According to the Climate and Development Knowledge Network, Barbados has seen over 50,000 solar water heater installations which have saved consumers as much as US$137 million since the early 1970s. Under the Fiscal Incentives Act of 1974, the Government of that country has exempted materials used in the production of solar water heaters from taxation.

Another measure that Leon proposed is the increased regional collaboration on policies. Using public transport as an example, he reasoned that if Caribbean countries were to utilise only electric vehicles in their public fleet, then together they could pool resources and purchase buses at discounted rates.

Revising the Energy Sector Policy and Strategy

Agreeing with Leon, CDB Director of Projects Daniel Best emphasised the need to have policies that “dislodge the continued stubborn problem of overdependence on fossil fuels”. Moreover, he shared that a day earlier he met with stakeholders from 12 BMCs as part of a continuous revision of the Energy Sector Policy and Strategy (ESPS), first crafted in 2015.

Caribbean Development Bank’s Director of Projects Daniel Best (Photo courtesy of Caribbean Development Bank)

The aim of the ESPS is the transformation of the energy sector to significantly increase energy security and sustainability while enabling economic growth. Since its inception, the CDB has approved the disbursement of US$244 million to 14 investment projects and 36 technical assistance projects.

Still, Best admits that the region’s transition to sustainable energy and energy efficiency “remains slow, with the region dependent on imported fossil fuels for over 90 per cent of its commercial energy supplies”, exposing Caribbean countries to the risk of oil price shocks.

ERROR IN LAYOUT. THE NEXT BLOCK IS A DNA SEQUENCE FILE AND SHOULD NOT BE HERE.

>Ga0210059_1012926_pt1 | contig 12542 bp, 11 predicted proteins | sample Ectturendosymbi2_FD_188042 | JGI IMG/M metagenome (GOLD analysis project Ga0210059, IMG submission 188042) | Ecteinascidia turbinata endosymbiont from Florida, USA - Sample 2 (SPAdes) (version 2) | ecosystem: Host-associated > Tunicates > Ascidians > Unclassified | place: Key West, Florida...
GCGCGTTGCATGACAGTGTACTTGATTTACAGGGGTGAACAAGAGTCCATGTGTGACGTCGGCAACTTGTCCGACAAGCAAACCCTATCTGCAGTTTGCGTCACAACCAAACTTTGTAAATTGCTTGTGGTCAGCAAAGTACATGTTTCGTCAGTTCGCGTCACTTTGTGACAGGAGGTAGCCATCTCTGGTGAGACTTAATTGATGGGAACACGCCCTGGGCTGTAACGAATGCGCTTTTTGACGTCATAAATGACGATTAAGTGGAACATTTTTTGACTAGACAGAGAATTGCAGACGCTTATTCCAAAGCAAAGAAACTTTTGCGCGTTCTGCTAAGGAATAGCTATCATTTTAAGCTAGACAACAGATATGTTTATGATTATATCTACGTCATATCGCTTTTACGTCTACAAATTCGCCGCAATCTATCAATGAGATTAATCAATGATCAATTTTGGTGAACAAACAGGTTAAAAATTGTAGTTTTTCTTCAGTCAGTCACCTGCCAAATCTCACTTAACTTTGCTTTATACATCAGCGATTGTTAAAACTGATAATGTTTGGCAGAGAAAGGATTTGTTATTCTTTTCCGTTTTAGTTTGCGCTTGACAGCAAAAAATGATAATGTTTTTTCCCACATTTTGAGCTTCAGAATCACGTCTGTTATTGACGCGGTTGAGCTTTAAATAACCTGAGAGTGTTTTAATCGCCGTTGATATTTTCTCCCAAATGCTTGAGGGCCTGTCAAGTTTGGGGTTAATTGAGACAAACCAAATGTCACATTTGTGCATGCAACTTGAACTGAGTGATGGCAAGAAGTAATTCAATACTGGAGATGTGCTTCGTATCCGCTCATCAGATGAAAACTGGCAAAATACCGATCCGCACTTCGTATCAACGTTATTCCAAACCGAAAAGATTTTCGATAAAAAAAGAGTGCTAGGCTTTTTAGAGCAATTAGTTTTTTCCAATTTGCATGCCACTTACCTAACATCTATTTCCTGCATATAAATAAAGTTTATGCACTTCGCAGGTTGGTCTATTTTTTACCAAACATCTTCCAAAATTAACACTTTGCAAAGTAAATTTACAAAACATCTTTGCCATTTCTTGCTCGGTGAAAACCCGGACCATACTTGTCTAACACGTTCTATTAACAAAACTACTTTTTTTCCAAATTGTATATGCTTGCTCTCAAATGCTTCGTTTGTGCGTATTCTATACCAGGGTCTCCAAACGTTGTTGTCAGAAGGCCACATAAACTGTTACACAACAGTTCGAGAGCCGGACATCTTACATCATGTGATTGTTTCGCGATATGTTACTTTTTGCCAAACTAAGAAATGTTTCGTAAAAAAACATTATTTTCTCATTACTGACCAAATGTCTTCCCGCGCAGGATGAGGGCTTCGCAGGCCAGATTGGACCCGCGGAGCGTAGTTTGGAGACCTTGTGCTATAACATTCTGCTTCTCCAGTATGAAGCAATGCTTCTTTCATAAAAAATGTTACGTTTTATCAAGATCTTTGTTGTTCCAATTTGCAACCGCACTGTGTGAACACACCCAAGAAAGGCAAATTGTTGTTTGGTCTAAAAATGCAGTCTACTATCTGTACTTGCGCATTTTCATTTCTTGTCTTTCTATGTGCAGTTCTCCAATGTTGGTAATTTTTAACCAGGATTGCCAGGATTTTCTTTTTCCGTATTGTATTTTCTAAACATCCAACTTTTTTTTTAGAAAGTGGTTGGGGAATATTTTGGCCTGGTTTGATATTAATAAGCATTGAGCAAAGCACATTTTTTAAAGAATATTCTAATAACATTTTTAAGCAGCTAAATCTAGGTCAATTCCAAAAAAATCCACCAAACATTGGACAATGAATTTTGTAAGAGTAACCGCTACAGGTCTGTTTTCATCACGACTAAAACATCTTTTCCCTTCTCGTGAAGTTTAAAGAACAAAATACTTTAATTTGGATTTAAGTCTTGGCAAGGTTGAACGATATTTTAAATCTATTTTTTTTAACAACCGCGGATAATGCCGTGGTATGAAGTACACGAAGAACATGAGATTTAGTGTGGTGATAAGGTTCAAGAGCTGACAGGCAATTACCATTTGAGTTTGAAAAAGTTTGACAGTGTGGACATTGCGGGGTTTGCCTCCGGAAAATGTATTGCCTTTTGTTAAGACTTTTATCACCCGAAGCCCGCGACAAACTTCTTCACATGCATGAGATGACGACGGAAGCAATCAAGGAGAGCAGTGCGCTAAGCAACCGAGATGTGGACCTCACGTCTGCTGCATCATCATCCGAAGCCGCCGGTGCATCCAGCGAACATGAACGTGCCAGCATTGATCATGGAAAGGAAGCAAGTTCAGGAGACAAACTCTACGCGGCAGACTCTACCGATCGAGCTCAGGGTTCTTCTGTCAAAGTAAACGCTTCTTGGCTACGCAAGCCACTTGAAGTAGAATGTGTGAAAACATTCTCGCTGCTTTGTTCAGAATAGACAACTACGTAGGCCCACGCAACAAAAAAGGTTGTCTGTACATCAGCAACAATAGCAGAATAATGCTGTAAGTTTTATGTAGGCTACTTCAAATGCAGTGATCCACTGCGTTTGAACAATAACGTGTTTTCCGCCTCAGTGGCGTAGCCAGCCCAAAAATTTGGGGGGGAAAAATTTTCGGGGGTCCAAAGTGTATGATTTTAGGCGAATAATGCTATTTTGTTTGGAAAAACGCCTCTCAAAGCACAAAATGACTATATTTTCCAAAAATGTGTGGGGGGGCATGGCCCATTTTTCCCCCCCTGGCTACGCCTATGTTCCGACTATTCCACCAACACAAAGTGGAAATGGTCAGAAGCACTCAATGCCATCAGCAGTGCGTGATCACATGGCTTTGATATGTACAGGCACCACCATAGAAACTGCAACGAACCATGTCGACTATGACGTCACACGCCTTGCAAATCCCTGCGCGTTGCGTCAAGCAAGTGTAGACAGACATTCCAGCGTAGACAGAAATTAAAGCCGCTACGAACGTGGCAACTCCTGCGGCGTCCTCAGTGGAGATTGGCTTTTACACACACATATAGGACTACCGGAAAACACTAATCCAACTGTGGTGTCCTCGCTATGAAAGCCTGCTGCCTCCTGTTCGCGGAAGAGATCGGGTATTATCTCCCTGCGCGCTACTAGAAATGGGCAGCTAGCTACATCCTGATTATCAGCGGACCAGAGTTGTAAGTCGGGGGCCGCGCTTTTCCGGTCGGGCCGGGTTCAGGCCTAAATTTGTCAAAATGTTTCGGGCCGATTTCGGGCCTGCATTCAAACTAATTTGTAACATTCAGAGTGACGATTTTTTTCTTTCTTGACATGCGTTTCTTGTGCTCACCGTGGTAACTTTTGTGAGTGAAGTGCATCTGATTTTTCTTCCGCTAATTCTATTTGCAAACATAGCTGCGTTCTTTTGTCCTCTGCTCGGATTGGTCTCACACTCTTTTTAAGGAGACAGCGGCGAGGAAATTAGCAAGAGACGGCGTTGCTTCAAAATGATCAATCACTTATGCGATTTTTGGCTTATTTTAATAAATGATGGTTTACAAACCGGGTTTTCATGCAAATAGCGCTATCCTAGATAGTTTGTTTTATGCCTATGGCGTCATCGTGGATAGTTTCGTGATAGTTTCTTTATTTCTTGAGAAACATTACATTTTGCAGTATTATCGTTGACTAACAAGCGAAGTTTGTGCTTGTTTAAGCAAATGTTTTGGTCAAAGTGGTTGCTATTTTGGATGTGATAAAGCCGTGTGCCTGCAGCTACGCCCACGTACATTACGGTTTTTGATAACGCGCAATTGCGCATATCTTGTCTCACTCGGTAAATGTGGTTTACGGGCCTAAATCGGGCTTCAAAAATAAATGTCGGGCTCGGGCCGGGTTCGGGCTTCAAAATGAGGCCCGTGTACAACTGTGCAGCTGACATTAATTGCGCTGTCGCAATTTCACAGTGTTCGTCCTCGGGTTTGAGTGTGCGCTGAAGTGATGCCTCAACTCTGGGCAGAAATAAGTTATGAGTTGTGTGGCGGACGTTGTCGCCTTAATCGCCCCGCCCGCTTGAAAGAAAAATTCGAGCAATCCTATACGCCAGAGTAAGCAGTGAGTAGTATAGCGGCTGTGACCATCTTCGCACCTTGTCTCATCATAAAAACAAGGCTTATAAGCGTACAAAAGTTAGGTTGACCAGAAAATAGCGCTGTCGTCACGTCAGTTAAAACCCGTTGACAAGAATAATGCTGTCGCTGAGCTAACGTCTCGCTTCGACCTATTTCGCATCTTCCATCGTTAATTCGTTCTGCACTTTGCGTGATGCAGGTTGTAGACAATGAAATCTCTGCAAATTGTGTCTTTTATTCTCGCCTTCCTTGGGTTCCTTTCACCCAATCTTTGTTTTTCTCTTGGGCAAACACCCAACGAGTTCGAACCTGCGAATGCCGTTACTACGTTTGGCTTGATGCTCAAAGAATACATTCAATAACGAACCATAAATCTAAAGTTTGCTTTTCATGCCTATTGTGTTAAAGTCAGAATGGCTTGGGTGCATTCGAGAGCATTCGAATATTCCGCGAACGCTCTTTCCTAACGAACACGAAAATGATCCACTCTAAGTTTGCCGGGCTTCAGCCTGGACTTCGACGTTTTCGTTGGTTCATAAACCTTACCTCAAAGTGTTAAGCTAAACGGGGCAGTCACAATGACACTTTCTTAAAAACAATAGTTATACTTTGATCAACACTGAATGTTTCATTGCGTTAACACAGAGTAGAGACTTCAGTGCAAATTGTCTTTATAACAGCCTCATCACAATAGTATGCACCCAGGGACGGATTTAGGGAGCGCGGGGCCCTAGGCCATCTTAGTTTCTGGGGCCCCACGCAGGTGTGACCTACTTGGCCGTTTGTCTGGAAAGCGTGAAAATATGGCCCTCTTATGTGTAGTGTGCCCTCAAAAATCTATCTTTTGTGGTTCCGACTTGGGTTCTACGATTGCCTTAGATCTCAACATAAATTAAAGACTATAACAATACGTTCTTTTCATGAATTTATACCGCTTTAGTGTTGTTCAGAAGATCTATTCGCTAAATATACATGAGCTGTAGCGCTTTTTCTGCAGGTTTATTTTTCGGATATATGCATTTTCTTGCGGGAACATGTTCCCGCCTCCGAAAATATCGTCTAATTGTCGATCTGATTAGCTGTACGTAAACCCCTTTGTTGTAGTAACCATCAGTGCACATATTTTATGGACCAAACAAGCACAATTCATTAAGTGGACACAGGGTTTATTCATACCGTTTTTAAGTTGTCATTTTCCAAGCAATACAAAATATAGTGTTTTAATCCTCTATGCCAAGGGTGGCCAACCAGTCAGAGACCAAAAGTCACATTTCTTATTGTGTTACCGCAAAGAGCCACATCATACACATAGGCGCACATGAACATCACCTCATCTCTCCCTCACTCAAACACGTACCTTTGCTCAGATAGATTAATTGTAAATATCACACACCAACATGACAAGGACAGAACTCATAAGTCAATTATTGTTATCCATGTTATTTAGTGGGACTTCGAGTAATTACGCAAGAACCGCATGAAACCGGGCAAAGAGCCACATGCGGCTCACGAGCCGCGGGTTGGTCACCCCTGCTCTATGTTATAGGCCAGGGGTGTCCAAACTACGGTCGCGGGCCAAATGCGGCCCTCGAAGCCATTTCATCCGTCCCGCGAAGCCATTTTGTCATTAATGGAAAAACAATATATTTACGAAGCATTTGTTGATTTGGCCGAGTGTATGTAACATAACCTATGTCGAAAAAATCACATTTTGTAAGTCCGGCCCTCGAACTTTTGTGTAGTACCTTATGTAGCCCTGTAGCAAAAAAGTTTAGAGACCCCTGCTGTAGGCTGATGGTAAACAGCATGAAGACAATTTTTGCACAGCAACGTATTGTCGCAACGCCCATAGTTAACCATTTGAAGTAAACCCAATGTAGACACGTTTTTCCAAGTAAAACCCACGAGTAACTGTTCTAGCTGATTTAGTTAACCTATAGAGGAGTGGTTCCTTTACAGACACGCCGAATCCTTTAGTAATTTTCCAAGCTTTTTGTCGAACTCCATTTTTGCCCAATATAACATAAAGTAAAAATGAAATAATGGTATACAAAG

Next steps

“Since 2015, the cost of solar photo-voltaic (PV) equipment and installation has plummeted. Battery storage has plummeted. Grid interconnection studies now happen as a matter of course. These were things that weren’t really around when we started on this journey in 2015 or they were quite embryonic,” he told Caribbean Business Report.

“While we continue to fight with fossil fuel, the fact is that the access to this technology is just far more seamless today,” he lamented further.

Notwithstanding, Best is optimistic that the global move towards net-zero carbon emissions “provides unique prospects for most Caribbean countries to reposition their energy sectors”.

As such, the bank is supporting wind assessment studies in some BMCs and the integrated resource resilience plan proposed by the Caribbean Centre for Renewable Energy & Energy Efficiency. In St Vincent and the Grenadines, St Kitts and Nevis, and Grenada, the bank is supporting exploration of geothermal energy. Additionally, the CDB will be receiving financial support from Green Climate Fund to support grid utility services.

On the micro level, the bank is training practitioners in solar photovoltaic and electrical installation.

“We need absolutely need all of the renewable sources within the region and to do that we really need the expertise to unpack and deliver the kind of energy efficient results that we want to see,” Best underscored.